U.S. Airways flight attendants vote to authorize strike

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By Jennifer Thomas By Jennifer Thomas

PHOENIX -- Nearly one week after picketing outside of Sky Harbor International Airport's Terminal 4, US Airways flight attendants voted to authorize a strike, drawing attention to a contract they say is long overdue.

"This has been going on for seven years," said Deborah Volpe, president of the Phoenix-based Association of Flight Attendants. "We are willing to do what it takes to get our message across."

Volpe said issues stem from the merger of America West with US Airways years ago. She said America West flight attendants were never brought up to the same pay scale.

"We have flight attendants in Phoenix making 42 percent less in pay than their East counterparts for doing the same job," Volpe said. "They've lost cars, they've lost homes. We have flight attendants that literally go from couch to couch.

"We've had to start a food bank in our office to help our flight attendants with the most basic of needs," she added.

A spokesman with US Airways declined to go on camera Tuesday but said flight attendants rejected a contract in September that would have increased pay.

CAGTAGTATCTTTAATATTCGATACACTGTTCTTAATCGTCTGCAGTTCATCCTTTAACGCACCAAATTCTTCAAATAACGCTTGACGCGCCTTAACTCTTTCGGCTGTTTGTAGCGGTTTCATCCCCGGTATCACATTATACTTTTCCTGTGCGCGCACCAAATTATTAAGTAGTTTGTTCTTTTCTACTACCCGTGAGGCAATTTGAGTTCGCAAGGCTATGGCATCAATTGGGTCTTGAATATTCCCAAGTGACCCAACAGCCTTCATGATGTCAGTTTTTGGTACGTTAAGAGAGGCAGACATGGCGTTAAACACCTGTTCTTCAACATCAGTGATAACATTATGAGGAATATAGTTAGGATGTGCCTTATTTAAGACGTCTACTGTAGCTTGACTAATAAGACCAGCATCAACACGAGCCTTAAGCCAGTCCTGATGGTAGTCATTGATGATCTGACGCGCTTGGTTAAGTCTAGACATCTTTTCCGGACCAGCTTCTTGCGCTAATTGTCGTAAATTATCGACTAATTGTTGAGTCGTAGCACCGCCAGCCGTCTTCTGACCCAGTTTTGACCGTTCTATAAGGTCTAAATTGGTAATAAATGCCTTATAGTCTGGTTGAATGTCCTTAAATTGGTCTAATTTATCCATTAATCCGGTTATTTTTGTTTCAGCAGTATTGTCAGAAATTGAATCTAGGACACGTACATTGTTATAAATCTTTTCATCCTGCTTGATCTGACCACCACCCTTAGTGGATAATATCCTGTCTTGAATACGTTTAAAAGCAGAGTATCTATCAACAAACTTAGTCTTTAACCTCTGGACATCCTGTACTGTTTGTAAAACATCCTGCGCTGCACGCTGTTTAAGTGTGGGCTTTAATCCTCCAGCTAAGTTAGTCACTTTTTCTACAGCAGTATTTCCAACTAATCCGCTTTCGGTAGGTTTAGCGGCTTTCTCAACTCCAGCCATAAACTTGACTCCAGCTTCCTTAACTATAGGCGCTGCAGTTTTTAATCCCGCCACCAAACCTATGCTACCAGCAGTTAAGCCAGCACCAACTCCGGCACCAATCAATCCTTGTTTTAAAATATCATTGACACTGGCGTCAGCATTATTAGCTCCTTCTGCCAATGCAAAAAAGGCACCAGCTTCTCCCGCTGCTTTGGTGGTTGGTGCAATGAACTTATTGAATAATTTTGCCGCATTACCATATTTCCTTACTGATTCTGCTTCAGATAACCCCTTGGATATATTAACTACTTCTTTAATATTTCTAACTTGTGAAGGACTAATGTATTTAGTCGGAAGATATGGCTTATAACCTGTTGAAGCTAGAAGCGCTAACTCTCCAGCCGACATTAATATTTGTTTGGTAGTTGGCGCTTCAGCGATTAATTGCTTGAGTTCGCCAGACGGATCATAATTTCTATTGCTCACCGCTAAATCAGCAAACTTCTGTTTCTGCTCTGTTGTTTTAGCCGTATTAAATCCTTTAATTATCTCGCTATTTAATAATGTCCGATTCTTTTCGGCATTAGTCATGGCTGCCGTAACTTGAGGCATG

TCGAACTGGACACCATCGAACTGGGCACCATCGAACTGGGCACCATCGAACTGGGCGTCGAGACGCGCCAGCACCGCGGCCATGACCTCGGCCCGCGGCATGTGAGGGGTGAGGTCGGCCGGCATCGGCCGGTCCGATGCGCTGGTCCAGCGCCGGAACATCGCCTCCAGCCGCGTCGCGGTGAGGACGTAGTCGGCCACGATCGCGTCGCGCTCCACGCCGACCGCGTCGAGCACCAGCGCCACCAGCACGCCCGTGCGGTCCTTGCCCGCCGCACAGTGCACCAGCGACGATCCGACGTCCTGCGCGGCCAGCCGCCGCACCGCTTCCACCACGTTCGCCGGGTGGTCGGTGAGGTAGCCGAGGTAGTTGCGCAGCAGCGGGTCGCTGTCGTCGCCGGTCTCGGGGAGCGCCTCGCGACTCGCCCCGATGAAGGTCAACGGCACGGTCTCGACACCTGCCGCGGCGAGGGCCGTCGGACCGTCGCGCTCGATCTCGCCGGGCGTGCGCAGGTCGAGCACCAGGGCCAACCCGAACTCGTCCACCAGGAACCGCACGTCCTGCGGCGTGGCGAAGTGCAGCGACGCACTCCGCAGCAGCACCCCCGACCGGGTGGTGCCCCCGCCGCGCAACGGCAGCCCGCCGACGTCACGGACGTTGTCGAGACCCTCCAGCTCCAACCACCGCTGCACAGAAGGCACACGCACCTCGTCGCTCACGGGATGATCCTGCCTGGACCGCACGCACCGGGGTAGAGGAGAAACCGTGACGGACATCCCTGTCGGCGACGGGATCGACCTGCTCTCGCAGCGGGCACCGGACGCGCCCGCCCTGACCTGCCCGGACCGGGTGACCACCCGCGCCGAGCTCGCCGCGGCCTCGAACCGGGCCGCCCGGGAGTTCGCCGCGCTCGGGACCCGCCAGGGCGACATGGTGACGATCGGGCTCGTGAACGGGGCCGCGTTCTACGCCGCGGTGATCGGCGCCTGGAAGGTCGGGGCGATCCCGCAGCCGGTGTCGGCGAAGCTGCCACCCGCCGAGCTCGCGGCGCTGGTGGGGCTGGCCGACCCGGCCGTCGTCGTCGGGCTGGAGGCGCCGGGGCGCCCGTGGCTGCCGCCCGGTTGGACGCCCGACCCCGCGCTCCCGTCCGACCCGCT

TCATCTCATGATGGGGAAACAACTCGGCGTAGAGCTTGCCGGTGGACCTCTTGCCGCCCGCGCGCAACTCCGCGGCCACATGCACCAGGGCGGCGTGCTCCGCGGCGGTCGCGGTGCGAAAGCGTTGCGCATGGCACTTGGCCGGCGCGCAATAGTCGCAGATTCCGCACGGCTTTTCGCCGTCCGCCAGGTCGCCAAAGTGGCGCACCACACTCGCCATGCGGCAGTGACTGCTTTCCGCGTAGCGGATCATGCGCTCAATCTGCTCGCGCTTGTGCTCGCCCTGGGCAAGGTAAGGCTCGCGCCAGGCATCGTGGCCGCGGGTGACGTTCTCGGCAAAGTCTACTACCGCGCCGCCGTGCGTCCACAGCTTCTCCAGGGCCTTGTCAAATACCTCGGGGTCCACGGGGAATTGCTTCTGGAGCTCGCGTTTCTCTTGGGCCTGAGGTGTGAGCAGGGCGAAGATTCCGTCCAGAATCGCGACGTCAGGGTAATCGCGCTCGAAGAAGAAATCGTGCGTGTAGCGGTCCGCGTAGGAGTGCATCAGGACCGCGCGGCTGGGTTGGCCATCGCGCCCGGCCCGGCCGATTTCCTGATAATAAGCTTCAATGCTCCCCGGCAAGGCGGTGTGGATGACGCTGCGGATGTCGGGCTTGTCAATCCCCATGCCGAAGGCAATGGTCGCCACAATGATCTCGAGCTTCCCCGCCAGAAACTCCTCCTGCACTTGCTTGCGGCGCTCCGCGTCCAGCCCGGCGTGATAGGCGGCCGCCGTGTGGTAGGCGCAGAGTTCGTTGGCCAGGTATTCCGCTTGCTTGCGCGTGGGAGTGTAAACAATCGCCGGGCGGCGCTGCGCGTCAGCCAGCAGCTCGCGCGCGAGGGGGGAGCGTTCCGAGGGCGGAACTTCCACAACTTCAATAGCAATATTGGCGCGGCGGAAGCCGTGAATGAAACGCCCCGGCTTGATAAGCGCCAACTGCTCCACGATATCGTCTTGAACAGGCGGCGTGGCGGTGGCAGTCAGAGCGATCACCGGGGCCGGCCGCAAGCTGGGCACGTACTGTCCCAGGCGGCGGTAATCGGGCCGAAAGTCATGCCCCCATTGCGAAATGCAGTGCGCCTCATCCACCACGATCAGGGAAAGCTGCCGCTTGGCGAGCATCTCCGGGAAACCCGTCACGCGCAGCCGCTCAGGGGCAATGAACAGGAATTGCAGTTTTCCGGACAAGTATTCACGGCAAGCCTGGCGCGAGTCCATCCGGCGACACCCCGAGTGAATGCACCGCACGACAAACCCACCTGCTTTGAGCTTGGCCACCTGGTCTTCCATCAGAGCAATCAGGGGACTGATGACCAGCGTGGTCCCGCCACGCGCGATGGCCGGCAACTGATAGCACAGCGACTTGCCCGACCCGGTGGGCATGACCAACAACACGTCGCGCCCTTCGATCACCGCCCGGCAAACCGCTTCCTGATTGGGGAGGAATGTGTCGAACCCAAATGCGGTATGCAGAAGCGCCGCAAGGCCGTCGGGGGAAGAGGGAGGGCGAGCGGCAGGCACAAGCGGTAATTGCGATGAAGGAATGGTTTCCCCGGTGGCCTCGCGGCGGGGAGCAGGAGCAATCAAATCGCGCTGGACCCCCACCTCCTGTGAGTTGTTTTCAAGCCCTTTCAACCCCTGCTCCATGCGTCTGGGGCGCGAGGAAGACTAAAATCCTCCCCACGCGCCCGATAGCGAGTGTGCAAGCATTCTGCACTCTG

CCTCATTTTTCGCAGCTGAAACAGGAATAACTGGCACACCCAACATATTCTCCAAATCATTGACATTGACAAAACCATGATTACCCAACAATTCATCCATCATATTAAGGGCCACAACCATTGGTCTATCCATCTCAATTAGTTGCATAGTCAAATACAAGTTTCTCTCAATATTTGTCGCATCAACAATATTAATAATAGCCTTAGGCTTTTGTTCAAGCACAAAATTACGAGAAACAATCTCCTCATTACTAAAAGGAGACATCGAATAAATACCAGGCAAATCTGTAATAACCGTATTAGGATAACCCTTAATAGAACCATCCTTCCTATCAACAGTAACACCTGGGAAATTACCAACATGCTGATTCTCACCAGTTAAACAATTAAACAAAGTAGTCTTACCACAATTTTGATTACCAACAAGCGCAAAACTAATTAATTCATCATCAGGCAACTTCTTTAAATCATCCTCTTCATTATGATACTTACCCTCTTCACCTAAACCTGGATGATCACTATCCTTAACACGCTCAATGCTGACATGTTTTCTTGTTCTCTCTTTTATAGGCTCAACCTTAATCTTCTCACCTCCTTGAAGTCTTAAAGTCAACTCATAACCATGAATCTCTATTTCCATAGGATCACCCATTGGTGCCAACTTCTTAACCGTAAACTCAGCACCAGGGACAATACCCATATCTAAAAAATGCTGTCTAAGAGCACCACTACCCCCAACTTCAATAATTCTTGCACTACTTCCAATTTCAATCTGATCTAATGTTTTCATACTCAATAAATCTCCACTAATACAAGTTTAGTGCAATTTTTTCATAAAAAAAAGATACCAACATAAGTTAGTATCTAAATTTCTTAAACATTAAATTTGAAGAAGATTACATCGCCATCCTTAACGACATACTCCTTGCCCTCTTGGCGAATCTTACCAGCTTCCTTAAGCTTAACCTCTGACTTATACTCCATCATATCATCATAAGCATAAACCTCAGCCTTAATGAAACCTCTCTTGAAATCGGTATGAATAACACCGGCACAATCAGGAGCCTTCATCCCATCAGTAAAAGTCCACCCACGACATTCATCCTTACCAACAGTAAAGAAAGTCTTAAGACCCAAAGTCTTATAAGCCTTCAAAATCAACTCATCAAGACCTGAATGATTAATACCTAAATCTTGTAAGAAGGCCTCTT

In a statement, the airline said, "The union has told our flight attendants that the strike vote is about positioning at the bargaining table and not about striking, and the union has not requested that the National Mediation Board cease the mediation and negotiations process."

The board, a federal authority that guides negotiations and sets the timeline, has not given the go-ahead to strike, so US Airways officials said there will be no operational or flight disruptions during the holiday travel season.

Flight attendants say if management fails to reach an agreement, and both parties are released from mediation, a 30-day cooling off period would begin before a potential strike could occur.

And while a date is uncertain, flight attendants say they are prepared to use CHAOS tactics, which stands for "Create Havoc Around Our System."

"These would be intermittent strikes," Volpe said. "You wouldn't know which flight it would be. It could be your flight; it could be your neighbor's flight."

It's a hypothetical that doesn't fly with many US Airways passengers who say traveling is tough enough.

"I'd use a different airline for sure," said passenger Kimba Chelsvig.

"I think you'd be stuck in the middle, one of the many travelers that would be stuck," said Kevin Riley, another passenger.

The strike vote comes amid talk of a possible merger with American Airlines. A spokesman for US Airways declined to comment on how one might affect the other.